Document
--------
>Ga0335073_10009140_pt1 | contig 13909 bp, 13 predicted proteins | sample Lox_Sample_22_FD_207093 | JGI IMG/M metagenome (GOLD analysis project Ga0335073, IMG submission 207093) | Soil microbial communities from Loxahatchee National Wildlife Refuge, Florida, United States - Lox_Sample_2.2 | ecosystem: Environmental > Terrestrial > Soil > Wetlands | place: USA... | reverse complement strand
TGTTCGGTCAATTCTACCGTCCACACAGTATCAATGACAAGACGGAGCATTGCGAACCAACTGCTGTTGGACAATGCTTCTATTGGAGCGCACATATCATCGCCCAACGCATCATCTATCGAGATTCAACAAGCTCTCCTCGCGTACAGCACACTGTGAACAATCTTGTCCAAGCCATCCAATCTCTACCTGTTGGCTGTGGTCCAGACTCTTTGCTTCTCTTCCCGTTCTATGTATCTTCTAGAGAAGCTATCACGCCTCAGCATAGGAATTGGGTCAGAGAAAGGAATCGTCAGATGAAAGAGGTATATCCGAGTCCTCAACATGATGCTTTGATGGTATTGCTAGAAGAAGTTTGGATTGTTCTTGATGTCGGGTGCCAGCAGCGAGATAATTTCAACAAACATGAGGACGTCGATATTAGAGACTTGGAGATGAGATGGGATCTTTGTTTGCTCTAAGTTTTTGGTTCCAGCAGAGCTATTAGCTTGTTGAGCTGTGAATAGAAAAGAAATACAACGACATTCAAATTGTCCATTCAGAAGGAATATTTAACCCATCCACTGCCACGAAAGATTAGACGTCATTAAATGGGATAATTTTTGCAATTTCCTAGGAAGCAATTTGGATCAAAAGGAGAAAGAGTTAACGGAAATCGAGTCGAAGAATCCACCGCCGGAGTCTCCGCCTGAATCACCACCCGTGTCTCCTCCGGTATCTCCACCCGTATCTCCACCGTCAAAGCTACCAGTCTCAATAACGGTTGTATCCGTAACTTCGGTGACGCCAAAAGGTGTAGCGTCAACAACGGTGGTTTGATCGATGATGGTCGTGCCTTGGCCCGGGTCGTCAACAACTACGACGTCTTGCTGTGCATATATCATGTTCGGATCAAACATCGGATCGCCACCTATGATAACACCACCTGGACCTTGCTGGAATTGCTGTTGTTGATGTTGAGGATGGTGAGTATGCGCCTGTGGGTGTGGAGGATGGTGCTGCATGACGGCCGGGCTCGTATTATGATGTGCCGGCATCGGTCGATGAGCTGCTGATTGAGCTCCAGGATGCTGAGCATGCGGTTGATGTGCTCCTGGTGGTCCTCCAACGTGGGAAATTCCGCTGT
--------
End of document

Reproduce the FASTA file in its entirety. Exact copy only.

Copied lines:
>Ga0335073_10009140_pt1 | contig 13909 bp, 13 predicted proteins | sample Lox_Sample_22_FD_207093 | JGI IMG/M metagenome (GOLD analysis project Ga0335073, IMG submission 207093) | Soil microbial communities from Loxahatchee National Wildlife Refuge, Florida, United States - Lox_Sample_2.2 | ecosystem: Environmental > Terrestrial > Soil > Wetlands | place: USA... | reverse complement strand
TGTTCGGTCAATTCTACCGTCCACACAGTATCAATGACAAGACGGAGCATTGCGAACCAACTGCTGTTGGACAATGCTTCTATTGGAGCGCACATATCATCGCCCAACGCATCATCTATCGAGATTCAACAAGCTCTCCTCGCGTACAGCACACTGTGAACAATCTTGTCCAAGCCATCCAATCTCTACCTGTTGGCTGTGGTCCAGACTCTTTGCTTCTCTTCCCGTTCTATGTATCTTCTAGAGAAGCTATCACGCCTCAGCATAGGAATTGGGTCAGAGAAAGGAATCGTCAGATGAAAGAGGTATATCCGAGTCCTCAACATGATGCTTTGATGGTATTGCTAGAAGAAGTTTGGATTGTTCTTGATGTCGGGTGCCAGCAGCGAGATAATTTCAACAAACATGAGGACGTCGATATTAGAGACTTGGAGATGAGATGGGATCTTTGTTTGCTCTAAGTTTTTGGTTCCAGCAGAGCTATTAGCTTGTTGAGCTGTGAATAGAAAAGAAATACAACGACATTCAAATTGTCCATTCAGAAGGAATATTTAACCCATCCACTGCCACGAAAGATTAGACGTCATTAAATGGGATAATTTTTGCAATTTCCTAGGAAGCAATTTGGATCAAAAGGAGAAAGAGTTAACGGAAATCGAGTCGAAGAATCCACCGCCGGAGTCTCCGCCTGAATCACCACCCGTGTCTCCTCCGGTATCTCCACCCGTATCTCCACCGTCAAAGCTACCAGTCTCAATAACGGTTGTATCCGTAACTTCGGTGACGCCAAAAGGTGTAGCGTCAACAACGGTGGTTTGATCGATGATGGTCGTGCCTTGGCCCGGGTCGTCAACAACTACGACGTCTTGCTGTGCATATATCATGTTCGGATCAAACATCGGATCGCCACCTATGATAACACCACCTGGACCTTGCTGGAATTGCTGTTGTTGATGTTGAGGATGGTGAGTATGCGCCTGTGGGTGTGGAGGATGGTGCTGCATGACGGCCGGGCTCGTATTATGATGTGCCGGCATCGGTCGATGAGCTGCTGATTGAGCTCCAGGATGCTGAGCATGCGGTTGATGTGCTCCTGGTGGTCCTCCAACGTGGGAAATTCCGCTGT